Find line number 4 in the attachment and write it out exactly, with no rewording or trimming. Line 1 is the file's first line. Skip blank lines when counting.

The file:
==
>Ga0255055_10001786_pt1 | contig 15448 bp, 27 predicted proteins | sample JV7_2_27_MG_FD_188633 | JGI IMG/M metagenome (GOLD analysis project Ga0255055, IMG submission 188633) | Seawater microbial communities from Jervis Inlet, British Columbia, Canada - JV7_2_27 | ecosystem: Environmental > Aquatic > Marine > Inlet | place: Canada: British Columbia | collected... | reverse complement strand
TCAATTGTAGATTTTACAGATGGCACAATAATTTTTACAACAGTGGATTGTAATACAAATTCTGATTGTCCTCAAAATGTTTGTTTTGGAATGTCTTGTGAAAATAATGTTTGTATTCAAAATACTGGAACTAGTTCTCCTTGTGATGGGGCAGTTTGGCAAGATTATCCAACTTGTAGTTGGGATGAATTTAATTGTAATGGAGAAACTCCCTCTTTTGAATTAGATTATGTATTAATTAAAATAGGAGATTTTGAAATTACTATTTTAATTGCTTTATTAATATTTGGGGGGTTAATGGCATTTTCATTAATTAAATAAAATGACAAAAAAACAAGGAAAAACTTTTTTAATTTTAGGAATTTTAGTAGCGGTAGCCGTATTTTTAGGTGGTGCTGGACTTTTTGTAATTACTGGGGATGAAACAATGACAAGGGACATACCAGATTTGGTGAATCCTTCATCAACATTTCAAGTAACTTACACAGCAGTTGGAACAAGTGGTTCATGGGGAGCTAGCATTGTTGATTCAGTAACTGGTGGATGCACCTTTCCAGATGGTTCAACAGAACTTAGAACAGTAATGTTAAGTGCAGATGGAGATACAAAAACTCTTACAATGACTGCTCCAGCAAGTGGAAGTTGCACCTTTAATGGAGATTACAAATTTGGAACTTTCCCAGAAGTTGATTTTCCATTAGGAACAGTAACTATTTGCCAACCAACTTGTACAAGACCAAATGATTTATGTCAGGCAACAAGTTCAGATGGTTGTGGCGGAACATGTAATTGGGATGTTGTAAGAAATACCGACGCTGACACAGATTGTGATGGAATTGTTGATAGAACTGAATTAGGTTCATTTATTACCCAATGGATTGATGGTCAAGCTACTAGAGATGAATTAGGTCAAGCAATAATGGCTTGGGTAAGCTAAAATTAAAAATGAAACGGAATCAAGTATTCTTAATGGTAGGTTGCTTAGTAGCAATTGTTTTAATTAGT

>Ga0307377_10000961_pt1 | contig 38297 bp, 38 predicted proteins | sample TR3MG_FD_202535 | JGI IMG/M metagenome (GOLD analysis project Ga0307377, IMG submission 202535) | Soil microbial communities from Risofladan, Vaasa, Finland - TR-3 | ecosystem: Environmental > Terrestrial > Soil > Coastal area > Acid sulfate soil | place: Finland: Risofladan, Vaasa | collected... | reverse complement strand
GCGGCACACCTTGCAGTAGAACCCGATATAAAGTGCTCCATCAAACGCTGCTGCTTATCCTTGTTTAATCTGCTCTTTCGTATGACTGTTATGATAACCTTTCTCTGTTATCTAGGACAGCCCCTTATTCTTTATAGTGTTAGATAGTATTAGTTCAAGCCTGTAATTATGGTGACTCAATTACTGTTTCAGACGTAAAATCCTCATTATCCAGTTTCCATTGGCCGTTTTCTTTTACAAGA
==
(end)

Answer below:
GCGGCACACCTTGCAGTAGAACCCGATATAAAGTGCTCCATCAAACGCTGCTGCTTATCCTTGTTTAATCTGCTCTTTCGTATGACTGTTATGATAACCTTTCTCTGTTATCTAGGACAGCCCCTTATTCTTTATAGTGTTAGATAGTATTAGTTCAAGCCTGTAATTATGGTGACTCAATTACTGTTTCAGACGTAAAATCCTCATTATCCAGTTTCCATTGGCCGTTTTCTTTTACAAGA